Swing Shift: “All-Girl” Bands of the 1940s
The forgotten history of the “all-girl” big bands of the World War II era takes center stage in Sherrie Tucker’s Swing Shift. American demand for swing skyrocketed with the onslaught of war as millions—isolated from loved ones—sought diversion, comfort, and social contact through music and dance. Although all-female jazz and dance bands had existed since the 1920s, now hundreds of such groups, both African American and white, barnstormed ballrooms, theaters, dance halls, military installations, and makeshift USO stages on the home front and abroad.
Filled with firsthand accounts of more than a hundred women who performed during this era and complemented by thorough—and eye-opening—archival research, Swing Shift not only offers a history of this significant aspect of American society and culture but also examines how and why whole bands of dedicated and talented women musicians were dropped from—or never inducted into—our national memory. Tucker’s nuanced presentation reveals who these remarkable women were, where and when they began to play music, and how they navigated a sometimes wild and bumpy road—including their experiences with gas and rubber rationing, travel restrictions designed to prioritize transportation for military needs, and Jim Crow laws and other prejudices. She explains how the expanded opportunities brought by the war, along with sudden increased publicity, created the illusion that all female musicians—no matter how experienced or talented—were “Swing Shift Maisies,” 1940s slang for the substitutes for the “real” workers (or musicians) who were away in combat. Comparing the working conditions and public representations of women musicians with figures such as Rosie the Riveter, WACs, USO hostesses, pin-ups, and movie stars, Tucker chronicles the careers of such bands as the International Sweethearts of Rhythm, Phil Spitalny’s Hours of Charm, The Darlings of Rhythm, and the Sharon Rogers All-Girl Band.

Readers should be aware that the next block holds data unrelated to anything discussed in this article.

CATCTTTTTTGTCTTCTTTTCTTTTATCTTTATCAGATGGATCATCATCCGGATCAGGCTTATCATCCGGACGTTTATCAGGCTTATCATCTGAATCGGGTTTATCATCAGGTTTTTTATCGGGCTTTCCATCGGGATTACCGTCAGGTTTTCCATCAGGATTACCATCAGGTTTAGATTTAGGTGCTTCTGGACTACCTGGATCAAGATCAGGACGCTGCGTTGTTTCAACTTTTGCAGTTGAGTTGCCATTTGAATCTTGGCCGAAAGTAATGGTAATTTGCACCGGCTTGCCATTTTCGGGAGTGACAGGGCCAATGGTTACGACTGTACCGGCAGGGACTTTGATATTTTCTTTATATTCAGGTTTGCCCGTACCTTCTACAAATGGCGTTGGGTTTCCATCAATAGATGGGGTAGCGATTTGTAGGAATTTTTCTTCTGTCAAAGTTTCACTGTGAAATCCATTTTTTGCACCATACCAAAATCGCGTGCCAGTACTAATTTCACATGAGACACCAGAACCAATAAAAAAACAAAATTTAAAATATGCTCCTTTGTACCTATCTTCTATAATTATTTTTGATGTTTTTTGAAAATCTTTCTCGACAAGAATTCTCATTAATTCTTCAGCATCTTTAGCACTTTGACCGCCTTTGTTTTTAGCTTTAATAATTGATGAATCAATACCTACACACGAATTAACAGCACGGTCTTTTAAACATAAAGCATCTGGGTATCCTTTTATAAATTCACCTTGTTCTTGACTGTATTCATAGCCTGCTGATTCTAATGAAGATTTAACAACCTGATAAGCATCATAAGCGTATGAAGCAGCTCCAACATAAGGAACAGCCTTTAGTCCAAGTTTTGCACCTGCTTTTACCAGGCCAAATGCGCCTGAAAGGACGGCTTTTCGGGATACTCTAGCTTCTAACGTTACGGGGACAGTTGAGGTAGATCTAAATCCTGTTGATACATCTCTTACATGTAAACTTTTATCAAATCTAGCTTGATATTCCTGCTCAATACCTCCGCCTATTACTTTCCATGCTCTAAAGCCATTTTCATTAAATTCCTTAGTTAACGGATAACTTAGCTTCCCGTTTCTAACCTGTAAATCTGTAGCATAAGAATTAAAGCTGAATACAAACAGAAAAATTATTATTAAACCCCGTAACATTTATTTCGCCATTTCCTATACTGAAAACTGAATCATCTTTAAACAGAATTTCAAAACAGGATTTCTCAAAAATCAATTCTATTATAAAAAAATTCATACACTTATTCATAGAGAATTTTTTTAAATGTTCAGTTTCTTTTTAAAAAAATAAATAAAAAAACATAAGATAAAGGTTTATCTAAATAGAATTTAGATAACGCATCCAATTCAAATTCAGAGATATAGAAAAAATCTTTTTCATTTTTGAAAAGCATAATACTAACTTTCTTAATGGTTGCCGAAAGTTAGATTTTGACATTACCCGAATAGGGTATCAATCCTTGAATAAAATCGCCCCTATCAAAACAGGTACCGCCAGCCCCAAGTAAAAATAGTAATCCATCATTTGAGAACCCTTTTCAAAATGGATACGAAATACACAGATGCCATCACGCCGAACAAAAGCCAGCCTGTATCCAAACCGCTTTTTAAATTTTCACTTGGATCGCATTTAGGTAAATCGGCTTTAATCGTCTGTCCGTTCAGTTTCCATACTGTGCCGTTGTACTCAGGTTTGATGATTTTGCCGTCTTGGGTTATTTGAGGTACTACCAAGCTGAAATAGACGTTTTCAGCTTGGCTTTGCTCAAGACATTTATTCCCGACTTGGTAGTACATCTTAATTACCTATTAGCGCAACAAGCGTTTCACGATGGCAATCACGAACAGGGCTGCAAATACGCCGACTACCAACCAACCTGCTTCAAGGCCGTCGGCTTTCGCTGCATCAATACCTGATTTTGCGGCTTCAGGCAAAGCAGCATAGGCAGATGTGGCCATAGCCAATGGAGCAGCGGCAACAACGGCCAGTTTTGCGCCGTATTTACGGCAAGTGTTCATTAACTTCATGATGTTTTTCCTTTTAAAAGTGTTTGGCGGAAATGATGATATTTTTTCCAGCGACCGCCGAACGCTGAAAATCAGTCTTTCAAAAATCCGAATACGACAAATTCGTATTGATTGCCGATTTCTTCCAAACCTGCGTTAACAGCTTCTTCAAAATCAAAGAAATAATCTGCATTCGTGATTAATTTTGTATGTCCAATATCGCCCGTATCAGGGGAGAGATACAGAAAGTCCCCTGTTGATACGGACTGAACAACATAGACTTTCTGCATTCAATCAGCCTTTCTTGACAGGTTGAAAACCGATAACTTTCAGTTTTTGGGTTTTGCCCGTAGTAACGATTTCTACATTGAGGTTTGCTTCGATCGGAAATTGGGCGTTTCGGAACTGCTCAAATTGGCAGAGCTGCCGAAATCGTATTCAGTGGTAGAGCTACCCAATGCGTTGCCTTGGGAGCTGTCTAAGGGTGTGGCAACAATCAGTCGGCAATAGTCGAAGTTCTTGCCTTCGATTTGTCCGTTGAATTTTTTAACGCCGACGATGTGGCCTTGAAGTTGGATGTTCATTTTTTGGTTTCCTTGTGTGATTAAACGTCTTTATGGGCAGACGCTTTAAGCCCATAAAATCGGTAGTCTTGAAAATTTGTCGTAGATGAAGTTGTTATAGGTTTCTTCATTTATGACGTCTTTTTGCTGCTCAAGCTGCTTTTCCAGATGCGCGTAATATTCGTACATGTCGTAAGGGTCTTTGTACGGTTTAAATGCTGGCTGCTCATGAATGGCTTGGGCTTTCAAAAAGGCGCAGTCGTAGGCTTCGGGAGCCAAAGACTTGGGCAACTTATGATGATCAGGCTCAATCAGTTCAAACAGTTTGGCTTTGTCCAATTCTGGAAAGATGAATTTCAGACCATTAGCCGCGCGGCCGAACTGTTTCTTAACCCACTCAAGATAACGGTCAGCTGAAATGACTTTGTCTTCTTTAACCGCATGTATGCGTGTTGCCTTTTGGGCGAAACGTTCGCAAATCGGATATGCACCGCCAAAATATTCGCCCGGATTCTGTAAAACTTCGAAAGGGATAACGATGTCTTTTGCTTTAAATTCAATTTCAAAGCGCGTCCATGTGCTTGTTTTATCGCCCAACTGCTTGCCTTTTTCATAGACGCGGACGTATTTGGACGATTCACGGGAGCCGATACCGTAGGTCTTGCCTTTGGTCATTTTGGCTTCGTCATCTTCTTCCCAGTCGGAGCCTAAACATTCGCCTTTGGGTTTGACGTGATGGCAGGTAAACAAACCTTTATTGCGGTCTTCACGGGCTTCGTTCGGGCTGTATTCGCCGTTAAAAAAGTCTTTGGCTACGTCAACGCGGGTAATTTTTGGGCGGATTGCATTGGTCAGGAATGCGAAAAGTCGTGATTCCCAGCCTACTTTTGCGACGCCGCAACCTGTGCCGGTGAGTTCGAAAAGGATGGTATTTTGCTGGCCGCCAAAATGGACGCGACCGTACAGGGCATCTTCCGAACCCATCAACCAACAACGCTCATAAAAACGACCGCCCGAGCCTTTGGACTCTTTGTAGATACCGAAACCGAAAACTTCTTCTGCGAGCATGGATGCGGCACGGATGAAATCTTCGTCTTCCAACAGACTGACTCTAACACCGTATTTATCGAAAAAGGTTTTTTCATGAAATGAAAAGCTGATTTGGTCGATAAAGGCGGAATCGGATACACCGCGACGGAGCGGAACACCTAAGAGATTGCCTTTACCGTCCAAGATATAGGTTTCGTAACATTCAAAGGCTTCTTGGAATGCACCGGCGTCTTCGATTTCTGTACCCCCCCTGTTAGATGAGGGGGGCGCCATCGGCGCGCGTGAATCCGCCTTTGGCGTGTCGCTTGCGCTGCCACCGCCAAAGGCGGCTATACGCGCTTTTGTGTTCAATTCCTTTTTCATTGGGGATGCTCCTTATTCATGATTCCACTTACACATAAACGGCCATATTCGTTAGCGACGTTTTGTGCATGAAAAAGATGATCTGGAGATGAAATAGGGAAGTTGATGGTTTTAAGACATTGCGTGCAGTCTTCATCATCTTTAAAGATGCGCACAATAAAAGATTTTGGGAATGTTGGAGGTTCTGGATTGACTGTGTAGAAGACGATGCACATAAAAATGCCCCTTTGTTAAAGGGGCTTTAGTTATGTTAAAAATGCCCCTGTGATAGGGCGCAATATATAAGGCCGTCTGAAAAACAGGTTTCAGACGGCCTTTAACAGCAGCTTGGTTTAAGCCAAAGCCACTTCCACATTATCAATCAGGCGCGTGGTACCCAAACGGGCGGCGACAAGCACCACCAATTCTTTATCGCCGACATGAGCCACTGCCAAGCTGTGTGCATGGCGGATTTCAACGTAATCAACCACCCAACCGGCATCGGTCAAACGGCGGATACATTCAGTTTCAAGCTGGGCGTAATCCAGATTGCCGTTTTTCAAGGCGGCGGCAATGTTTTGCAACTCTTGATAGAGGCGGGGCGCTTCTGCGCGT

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Swing shift: "all-girl" bands of the 1940sUser Review - Not Available - Book Verdict
Tucker, who teaches women's studies at Hobart and William Smith colleges and writes the "Jazzwomen Jam" column for Jazz Now magazine, masterfully shows how instrumental "all-girl" bands were in ... Read full review
I Playing the Changes of World War II
II Road Hazards
III USOCamp Shows
Postwar Changes Familiar Refrains
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Ada Leonard African American All-American Girls all-girl bands all-woman bands American women audiences band’s bandleader big band Billie Holiday black press black women Chicago Defender Clora Bryant color combo Cron dance band Darlings of Rhythm difﬁcult drummer entertainment femininity feminist ﬁeld ﬁgure ﬁlm ﬁnd ﬁrst gender girl band girl musicians Girl Orchestra Helen Jones Woods hired Hour of Charm included International Sweethearts interview with author jazz jazz and swing Jim Crow letter to author Mae Wong men’s bands ofﬁcers patriotic performance Phil Spitalny played police popular Prairie View Co-Eds race racial recalled reﬂected Rosie the Riveter saxophonist second wave segregated sexual Sharon Rogers soldiers solos Soundies Spitalny Spitalny’s story Sweethearts of Rhythm swing bands telephone interview tenor Theater tion tour trumpet player USO–Camp Shows Violet Wilson white members white women Willie Mae Wong Wilson woman womanhood women musicians women’s bands women’s music World